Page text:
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Hernán Díaz (1973–)

Autor(a) de Trust

Hernán Díaz é Hernan Diaz (1). Para outros autores com o nome Hernan Diaz, veja a página de desambiguação.

3 Works 2,495 Membros 115 Reviews 1 Favorited

Obras de Hernán Díaz

Trust (2022) 1,854 cópias
In the Distance (2017) 630 cópias


Conhecimento Comum

Data de nascimento
País (para mapa)
Local de nascimento
Buenos Aires, Argentina



Trust is Hernan Diaz’s second novel. It is a collection of four manuscripts at different stages of completion, and they tell different versions of the story of a Wall Street businessman and his wife in the years leading up to the Great Depression.

In the first part, Bonds, ostensibly a bestselling novel authored by one Harold Vanner, a monkish mogul manages to make a massive windfall during the 1929 stock market crash while his wife tragically succumbs to mental illness far away in Switzerland. My Life is the partial autobiography of Andrew Bevel, clearly the model for the tycoon in Bonds, strewn with half-finished chapters and paragraph outlines. The first few pages of Futures, the scribbled diaries of Andrew’s wife, Mildred, have been randomly ripped out. The Bevels’ competing narratives are mediated by a long postmortem memoir, written by Ida Partenza, once the gullible ghostwriter of Andrew’s book.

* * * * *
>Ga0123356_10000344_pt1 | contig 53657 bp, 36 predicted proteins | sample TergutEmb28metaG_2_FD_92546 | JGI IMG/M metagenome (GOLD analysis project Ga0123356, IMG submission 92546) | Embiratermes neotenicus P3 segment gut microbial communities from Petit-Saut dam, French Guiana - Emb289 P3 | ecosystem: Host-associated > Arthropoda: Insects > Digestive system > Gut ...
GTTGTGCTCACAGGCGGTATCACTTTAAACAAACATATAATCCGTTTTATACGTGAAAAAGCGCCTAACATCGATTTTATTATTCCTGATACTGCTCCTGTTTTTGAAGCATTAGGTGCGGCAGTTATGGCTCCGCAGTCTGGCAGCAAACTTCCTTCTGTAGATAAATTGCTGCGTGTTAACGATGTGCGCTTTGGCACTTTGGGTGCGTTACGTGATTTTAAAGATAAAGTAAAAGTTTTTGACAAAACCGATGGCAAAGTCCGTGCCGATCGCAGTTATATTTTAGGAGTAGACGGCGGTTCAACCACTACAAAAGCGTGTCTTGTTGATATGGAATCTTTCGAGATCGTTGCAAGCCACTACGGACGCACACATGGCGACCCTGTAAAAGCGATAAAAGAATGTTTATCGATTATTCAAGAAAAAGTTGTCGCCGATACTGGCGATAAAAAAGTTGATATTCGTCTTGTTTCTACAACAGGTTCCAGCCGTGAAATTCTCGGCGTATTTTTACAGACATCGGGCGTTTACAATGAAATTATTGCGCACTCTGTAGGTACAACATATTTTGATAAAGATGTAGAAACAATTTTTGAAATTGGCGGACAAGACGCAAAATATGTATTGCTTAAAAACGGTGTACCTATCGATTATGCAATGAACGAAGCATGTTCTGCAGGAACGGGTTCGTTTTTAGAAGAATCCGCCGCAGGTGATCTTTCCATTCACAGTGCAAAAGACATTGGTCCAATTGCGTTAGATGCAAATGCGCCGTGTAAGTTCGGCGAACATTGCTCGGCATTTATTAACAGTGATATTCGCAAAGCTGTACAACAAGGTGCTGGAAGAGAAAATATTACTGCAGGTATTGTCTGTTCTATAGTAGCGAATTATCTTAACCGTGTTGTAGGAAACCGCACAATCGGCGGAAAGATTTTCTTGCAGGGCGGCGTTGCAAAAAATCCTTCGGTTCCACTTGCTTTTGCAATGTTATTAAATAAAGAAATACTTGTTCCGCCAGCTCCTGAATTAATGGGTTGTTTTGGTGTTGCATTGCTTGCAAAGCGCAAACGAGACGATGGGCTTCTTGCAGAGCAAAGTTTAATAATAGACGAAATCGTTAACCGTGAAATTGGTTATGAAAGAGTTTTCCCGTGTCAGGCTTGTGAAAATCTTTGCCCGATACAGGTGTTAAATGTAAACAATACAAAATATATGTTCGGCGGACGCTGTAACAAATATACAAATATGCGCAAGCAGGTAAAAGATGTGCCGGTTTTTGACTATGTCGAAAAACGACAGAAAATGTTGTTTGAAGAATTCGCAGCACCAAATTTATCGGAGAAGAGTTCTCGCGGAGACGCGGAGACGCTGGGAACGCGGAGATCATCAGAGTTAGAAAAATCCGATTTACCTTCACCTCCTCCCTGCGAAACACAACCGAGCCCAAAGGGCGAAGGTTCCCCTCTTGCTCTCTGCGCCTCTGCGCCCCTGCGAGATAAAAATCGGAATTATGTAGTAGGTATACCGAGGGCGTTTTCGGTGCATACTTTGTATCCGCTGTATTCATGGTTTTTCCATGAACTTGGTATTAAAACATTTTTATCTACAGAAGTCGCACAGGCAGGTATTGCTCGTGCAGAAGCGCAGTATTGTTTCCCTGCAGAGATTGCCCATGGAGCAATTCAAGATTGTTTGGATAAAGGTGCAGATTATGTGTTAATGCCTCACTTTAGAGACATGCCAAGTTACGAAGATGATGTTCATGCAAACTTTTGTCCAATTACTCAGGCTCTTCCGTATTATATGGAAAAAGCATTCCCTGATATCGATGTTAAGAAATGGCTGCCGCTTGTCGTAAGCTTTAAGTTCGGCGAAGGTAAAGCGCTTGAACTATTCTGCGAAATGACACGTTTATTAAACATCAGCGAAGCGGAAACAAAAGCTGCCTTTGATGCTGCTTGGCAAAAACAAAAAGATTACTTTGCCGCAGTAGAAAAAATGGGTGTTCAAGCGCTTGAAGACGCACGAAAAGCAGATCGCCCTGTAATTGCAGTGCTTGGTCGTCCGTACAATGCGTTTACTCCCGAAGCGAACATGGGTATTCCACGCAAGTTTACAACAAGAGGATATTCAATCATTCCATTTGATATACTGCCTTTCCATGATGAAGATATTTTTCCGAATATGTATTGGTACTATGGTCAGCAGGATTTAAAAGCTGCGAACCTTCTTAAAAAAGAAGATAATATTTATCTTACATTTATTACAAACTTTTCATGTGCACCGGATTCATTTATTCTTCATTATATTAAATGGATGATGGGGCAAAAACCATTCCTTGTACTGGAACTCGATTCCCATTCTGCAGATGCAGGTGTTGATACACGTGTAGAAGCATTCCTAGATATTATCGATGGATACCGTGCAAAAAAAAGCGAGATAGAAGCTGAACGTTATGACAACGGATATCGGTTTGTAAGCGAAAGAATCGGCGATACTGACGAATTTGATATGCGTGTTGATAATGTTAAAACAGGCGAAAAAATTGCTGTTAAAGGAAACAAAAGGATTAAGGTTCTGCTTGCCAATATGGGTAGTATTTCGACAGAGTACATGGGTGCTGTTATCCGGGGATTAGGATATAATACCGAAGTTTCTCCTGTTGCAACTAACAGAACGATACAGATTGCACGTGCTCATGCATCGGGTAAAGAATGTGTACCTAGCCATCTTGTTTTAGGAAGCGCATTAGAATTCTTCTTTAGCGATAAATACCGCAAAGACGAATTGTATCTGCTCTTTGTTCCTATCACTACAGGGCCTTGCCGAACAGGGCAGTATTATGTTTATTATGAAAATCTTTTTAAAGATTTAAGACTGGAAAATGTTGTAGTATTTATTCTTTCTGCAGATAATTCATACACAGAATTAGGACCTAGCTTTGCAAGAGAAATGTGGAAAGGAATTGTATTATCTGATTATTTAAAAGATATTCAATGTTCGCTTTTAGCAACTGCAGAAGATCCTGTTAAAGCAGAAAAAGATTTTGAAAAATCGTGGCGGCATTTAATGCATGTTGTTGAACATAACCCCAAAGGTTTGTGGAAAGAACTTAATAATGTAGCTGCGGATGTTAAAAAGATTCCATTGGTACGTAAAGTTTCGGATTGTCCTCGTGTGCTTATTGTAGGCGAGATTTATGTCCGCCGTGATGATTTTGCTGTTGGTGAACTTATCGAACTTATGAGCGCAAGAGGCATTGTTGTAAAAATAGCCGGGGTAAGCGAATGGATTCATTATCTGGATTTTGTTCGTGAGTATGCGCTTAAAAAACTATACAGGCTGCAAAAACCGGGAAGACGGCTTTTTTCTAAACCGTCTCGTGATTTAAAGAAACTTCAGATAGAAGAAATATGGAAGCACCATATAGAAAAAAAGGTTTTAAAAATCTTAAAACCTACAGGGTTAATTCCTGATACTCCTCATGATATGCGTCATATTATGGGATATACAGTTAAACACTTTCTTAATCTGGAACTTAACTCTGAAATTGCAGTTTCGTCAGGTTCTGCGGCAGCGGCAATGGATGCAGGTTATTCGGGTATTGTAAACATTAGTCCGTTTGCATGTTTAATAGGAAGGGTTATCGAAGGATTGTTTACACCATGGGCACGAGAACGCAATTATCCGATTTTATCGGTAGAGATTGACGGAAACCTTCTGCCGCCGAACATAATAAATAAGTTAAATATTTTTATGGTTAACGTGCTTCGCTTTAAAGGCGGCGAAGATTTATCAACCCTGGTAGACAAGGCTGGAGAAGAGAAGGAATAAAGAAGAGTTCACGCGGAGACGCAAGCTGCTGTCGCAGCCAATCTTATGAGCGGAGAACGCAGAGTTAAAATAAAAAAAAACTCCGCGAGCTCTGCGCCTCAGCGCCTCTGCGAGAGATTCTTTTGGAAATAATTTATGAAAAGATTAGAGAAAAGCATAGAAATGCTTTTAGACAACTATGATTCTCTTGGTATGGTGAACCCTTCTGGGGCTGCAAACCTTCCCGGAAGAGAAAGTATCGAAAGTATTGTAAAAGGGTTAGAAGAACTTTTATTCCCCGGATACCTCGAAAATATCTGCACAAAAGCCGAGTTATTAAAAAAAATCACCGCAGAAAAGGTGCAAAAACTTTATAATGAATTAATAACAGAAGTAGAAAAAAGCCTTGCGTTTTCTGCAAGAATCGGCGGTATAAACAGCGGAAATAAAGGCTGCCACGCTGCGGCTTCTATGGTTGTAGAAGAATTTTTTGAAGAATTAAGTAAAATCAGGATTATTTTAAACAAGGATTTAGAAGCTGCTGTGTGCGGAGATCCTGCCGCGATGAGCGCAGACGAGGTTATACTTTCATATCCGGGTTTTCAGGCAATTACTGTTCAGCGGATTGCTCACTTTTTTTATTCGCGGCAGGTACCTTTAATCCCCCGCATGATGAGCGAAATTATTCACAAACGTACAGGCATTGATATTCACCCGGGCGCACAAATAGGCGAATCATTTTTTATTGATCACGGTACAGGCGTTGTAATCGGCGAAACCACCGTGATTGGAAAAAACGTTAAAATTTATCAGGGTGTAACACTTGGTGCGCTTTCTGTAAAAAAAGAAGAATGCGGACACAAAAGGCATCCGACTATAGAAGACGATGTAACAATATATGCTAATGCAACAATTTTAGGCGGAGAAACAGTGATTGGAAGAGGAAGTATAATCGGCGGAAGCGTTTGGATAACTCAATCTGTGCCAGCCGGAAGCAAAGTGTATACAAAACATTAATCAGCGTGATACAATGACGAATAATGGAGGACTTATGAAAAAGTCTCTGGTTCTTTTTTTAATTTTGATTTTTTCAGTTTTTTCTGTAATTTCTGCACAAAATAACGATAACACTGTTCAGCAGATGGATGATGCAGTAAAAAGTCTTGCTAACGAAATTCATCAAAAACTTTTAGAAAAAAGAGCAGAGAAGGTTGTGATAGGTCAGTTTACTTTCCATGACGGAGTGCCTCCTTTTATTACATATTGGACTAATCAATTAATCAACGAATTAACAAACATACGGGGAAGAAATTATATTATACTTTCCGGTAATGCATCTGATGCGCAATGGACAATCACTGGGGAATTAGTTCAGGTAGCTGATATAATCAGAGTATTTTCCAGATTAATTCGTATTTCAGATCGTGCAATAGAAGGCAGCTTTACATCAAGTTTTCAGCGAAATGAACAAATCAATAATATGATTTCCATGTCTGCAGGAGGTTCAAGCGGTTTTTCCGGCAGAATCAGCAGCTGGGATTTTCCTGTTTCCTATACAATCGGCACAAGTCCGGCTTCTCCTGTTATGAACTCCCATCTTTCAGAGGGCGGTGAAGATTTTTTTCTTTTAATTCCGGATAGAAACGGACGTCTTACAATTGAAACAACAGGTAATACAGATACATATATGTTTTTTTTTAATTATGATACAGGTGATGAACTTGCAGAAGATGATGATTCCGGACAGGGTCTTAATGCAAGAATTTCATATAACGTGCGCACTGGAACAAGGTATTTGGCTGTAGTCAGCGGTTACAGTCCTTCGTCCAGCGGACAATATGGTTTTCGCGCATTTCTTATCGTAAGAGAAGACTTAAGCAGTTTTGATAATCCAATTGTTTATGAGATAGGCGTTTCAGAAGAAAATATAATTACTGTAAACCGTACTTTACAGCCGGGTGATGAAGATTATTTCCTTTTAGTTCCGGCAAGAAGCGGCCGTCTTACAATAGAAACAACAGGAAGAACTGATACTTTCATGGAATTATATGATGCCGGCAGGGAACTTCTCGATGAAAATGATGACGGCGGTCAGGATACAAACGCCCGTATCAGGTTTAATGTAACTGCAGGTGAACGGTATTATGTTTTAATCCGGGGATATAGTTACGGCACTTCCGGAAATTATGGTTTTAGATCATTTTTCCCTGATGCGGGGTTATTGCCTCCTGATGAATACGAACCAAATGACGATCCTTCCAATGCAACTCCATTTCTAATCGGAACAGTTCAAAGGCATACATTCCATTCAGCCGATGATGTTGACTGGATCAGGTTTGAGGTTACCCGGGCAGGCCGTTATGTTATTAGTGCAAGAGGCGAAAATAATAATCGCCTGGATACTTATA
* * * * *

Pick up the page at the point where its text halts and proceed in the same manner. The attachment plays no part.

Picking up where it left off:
Thought this was a fascinating read. Really enjoyed putting to together the puzzle of the pieces of the story told from the different perspective. Whilst this innovative format has been done before, this was elegantly written and it's a really enjoyable book.

I had selected Trust as my Book of the Month this month on my site
… (mais)
Quizlitbooks | outras 79 resenhas | Apr 20, 2024 |
At the halfway point: I don't know what I expected, but it wasn't this.

The first part is a short novel, a novella really, about a successful financier and his tragically ill wife and their relationship. There's a lot about money and investing. The second part is about a successful financier and his tragically ill wife and their relationship. This time, the relationship seems much shallower and paternalistic. I finished this second part thinking, wtf? This is the same story as the first, essentially. Why is this book nominated for the Pulitzer? I had to read some reviews to understand that the first part is a novel based on the second part, which is an autobiography. It's very meta. Both parts break the fourth wall, with editorial notes and writerly intentions of things to come. The book has a great deal of self-awareness. I can understand why critics might laud it, since it has an innovative structure and premise. But is it good to read?

As a reader, so far I don't find it engaging. The entire thing is pure exposition. No dialogue, no emotion on the page, no individual scenes. Just the author telling us two different versions of "what happened" between the financier and his wife. There's a certain amount of narrative drive, which I credit to the skill of the author. But it's just not that interesting. Haven't decided yet if I'll go further.